Biomimetics (UG)

Module aims

Mankind has always mimicked nature. Fishing nets, airplane wings, sonar, computer viruses, and artificial intelligence are just a few of a long list of examples where nature has inspired technological applications. But many functional principles developed during evolution still remain to be discovered. Understanding these principles may help scientists and engineers to solve outstanding technological problems.

Biomimetics is a new interdisciplinary field that is quickly growing and seeks to explore, appreciate, and make use of nature's solutions at different organizational scales ranging from molecular to systems levels. The aim of this course is to offer an introduction into biomimetics as an inspiration for novel emerging technologies.

The course will be taught in a modular form where each module covers a distinct theme that will include two lectures complemented by a journal club.

Learning outcomes

Learning Outcomes - Knowledge and Understanding

  • Know the scope of biomimetics
  • Know the specific material described in the Syllabus
  • Be able to compare approaches of nature and engineering to develop optimal and robust designs
  • Identify constraints in natural and engineering design
  • Understand that natural solutions are not always the best ones

Learning Outcomes - Intellectual Skills

  • To explain how both biological and engineering problems can be understood at different levels of organization: function (or purpose), algorithm, and implementation.

Learning Outcomes - Practical Skills

  • To make your own notes, read scientific papers, think, and summarize.
  • To be able to interpret data, draw conclusions and communicate them to others.

Learning Outcomes - Transferable Skills

All practical skills listed above are expected to be transferable

Module syllabus

 Week 1 (weeks are numbered as weeks when the course runs; reading week is not counted)

Lecture 1 by Dr Andrei Kozlov: Introduction to Biomimetics

Theme I. Information and Molecular Biomimetics

Lecture 2 by Dr Andrei Kozlov

Journal club Introduction by Dr Andrei Kozlov

Week 2

Journal Club 1. (AK)

Lecture 3 by Dr Andrei Kozlov

Theme II. Senses and Sensors: focus on hearing and on electric field detection.

Lecture 4 by Dr Andrei Kozlov

Week 3

Journal Club 2. (AK)

Lecture 5 by Dr Andrei Kozlov

Lecture 6 by Dr Andrei Kozlov

Week 4

Journal Club 3. (AK)

Lecture 7 by Dr Andrei Kozlov

Theme III. Senses and Sensors: focus on vision.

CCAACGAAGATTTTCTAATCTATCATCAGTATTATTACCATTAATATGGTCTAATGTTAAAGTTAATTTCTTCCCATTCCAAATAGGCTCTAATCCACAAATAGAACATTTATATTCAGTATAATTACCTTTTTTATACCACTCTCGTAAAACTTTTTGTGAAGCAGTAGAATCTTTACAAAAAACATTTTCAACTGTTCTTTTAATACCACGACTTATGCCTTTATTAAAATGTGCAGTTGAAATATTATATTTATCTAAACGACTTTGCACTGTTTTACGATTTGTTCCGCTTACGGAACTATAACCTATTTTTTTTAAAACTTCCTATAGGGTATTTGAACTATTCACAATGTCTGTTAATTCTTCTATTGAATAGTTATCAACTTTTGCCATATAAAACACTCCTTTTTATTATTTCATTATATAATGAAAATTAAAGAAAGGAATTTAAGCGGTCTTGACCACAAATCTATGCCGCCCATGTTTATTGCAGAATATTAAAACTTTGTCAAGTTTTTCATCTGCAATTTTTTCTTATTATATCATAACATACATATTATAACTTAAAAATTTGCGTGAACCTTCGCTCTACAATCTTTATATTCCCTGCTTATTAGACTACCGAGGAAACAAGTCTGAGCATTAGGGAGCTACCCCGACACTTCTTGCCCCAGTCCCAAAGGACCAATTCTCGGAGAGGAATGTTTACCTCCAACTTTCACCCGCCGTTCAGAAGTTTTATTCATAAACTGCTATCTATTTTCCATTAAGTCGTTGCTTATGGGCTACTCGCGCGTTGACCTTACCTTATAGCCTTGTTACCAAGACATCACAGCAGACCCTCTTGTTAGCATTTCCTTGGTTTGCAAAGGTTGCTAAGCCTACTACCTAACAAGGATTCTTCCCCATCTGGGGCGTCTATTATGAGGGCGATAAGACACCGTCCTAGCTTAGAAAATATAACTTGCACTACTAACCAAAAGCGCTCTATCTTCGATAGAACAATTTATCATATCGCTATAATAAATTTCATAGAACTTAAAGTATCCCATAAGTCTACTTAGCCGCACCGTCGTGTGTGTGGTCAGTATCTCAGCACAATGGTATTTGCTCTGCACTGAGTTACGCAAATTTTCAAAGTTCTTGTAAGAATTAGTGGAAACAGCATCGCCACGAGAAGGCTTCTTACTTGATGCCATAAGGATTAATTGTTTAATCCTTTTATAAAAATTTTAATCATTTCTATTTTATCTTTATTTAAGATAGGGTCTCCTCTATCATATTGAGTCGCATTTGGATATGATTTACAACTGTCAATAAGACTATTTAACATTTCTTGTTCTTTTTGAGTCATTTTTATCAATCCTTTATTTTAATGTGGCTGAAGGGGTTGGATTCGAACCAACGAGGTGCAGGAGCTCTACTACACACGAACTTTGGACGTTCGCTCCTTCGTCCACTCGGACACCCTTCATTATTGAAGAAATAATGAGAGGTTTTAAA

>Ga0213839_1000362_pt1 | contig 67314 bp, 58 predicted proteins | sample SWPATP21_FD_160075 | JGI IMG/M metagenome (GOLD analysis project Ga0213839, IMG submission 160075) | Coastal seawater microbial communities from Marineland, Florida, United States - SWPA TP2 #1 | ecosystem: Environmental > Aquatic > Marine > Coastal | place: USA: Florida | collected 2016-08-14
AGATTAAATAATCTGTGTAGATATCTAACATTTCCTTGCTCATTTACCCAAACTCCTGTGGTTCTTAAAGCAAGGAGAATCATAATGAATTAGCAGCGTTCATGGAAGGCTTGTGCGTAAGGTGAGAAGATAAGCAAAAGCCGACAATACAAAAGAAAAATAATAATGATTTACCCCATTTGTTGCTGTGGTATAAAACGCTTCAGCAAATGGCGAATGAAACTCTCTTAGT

Lecture 8 by Dr Andrei Kozlov

Week 5

Journal Club 4. (AK)

Lecture 9 by Dr Andrei Kozlov

Theme IV. Tough and strong materials

Lecture 10: Lecture by Dr David Labonte

Week 6

Journal Club 5. (DL)

Lecture 11: Lecture by Dr David Labonte

Lecture 12: Lecture by Dr David Labonte

Week 7

Journal Club 6: (DL)

Theme V. Dynamic adhesives

Lecture 13: Lecture by Dr David Labonte

Lecture 14: Lecture by Dr David Labonte

Week 8

Journal Club 7: (DL)

Lecture 15: Lecture by Dr David Labonte

Theme VI. Wetting phenomena

Lecture 16: Lecture by Dr David Labonte

Week 9

Journal Club 8: DL

Lecture 17: Lecture by Dr David Labonte

Lecture 18: Lecture by Dr David Labonte


Basic mathematical skills and physical understanding assumed. Students need to be familiar with simple energy methods.

Teaching methods

As a key feature of the course that diverges from the traditional lecture style will be that the first (introductory) and last (concluding) lecture will be taught by both course organizers (AK and DL). This will be done in an interactive way, where expectations of students, immediate questions, and discussions on the general level are encouraged. It would (i) enable the organizers to convey an overarching framework for a quite diverse repertoire of examples and (ii) should emphasize common design principles in nature.

Each lecturer will introduce their theme with reference to the general structure of the course and to material provided in earlier lectures of their colleagues. Similarly, when concluding a topic, a link will be drawn to related topics or principles whatever is appropriate.

Lectures: 19 hours
Journal club: 8 hours


Written exam: closed-book exam worth 80% (for credit)

●  Item 1:Presentation Title: Description:journal club presentation worth 20% (for credit) Weighting: %

No type of previous exam answers or solutions will be available

Exam rubric: The final exam is closed book, no material such as books, notes or calculators may be used. The exam will combine multiple-choice questions with essay-type questions. The exam duration is 2 hours.

Feedback : • Immediate feedback after journal club presentations • Interactive lecturing style • Direct feedback during concluding lecture • SOLE feedback 

Intercalated BSc code: BE3-MBMIME-BSC